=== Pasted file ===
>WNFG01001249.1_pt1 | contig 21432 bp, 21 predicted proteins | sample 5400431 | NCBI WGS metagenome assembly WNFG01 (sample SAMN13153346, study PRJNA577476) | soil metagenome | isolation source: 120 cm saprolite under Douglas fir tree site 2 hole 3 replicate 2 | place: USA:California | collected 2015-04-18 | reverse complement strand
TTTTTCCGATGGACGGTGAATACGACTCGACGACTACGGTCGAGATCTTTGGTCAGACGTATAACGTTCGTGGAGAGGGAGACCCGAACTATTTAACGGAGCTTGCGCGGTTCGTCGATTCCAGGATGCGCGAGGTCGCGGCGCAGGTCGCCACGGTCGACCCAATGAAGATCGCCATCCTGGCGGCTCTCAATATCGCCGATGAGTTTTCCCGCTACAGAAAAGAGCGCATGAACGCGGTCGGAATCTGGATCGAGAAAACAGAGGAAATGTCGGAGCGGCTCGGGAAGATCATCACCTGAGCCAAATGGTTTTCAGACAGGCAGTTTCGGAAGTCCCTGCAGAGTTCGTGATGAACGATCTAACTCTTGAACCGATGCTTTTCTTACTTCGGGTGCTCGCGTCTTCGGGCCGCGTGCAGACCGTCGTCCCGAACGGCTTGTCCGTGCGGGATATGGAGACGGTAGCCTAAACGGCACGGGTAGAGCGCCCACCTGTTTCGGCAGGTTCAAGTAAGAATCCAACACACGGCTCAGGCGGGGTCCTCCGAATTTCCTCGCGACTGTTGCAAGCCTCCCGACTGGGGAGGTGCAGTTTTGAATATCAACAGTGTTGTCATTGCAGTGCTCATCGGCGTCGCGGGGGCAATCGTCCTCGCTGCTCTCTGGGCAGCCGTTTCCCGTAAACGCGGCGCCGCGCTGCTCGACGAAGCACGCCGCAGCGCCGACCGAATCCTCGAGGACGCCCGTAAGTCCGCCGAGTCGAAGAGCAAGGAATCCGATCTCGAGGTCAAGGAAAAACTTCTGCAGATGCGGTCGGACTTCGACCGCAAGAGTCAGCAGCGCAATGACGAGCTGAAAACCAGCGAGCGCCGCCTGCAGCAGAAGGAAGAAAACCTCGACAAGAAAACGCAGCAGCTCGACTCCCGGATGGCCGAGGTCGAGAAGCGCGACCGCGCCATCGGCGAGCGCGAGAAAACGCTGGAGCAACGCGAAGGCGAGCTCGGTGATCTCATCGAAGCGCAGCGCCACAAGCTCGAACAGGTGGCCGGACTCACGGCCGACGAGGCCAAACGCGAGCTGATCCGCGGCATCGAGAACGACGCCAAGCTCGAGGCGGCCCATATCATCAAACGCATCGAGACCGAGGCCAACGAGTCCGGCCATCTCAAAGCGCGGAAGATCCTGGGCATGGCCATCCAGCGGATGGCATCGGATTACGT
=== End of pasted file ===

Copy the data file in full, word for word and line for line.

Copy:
>WNFG01001249.1_pt1 | contig 21432 bp, 21 predicted proteins | sample 5400431 | NCBI WGS metagenome assembly WNFG01 (sample SAMN13153346, study PRJNA577476) | soil metagenome | isolation source: 120 cm saprolite under Douglas fir tree site 2 hole 3 replicate 2 | place: USA:California | collected 2015-04-18 | reverse complement strand
TTTTTCCGATGGACGGTGAATACGACTCGACGACTACGGTCGAGATCTTTGGTCAGACGTATAACGTTCGTGGAGAGGGAGACCCGAACTATTTAACGGAGCTTGCGCGGTTCGTCGATTCCAGGATGCGCGAGGTCGCGGCGCAGGTCGCCACGGTCGACCCAATGAAGATCGCCATCCTGGCGGCTCTCAATATCGCCGATGAGTTTTCCCGCTACAGAAAAGAGCGCATGAACGCGGTCGGAATCTGGATCGAGAAAACAGAGGAAATGTCGGAGCGGCTCGGGAAGATCATCACCTGAGCCAAATGGTTTTCAGACAGGCAGTTTCGGAAGTCCCTGCAGAGTTCGTGATGAACGATCTAACTCTTGAACCGATGCTTTTCTTACTTCGGGTGCTCGCGTCTTCGGGCCGCGTGCAGACCGTCGTCCCGAACGGCTTGTCCGTGCGGGATATGGAGACGGTAGCCTAAACGGCACGGGTAGAGCGCCCACCTGTTTCGGCAGGTTCAAGTAAGAATCCAACACACGGCTCAGGCGGGGTCCTCCGAATTTCCTCGCGACTGTTGCAAGCCTCCCGACTGGGGAGGTGCAGTTTTGAATATCAACAGTGTTGTCATTGCAGTGCTCATCGGCGTCGCGGGGGCAATCGTCCTCGCTGCTCTCTGGGCAGCCGTTTCCCGTAAACGCGGCGCCGCGCTGCTCGACGAAGCACGCCGCAGCGCCGACCGAATCCTCGAGGACGCCCGTAAGTCCGCCGAGTCGAAGAGCAAGGAATCCGATCTCGAGGTCAAGGAAAAACTTCTGCAGATGCGGTCGGACTTCGACCGCAAGAGTCAGCAGCGCAATGACGAGCTGAAAACCAGCGAGCGCCGCCTGCAGCAGAAGGAAGAAAACCTCGACAAGAAAACGCAGCAGCTCGACTCCCGGATGGCCGAGGTCGAGAAGCGCGACCGCGCCATCGGCGAGCGCGAGAAAACGCTGGAGCAACGCGAAGGCGAGCTCGGTGATCTCATCGAAGCGCAGCGCCACAAGCTCGAACAGGTGGCCGGACTCACGGCCGACGAGGCCAAACGCGAGCTGATCCGCGGCATCGAGAACGACGCCAAGCTCGAGGCGGCCCATATCATCAAACGCATCGAGACCGAGGCCAACGAGTCCGGCCATCTCAAAGCGCGGAAGATCCTGGGCATGGCCATCCAGCGGATGGCATCGGATTACGT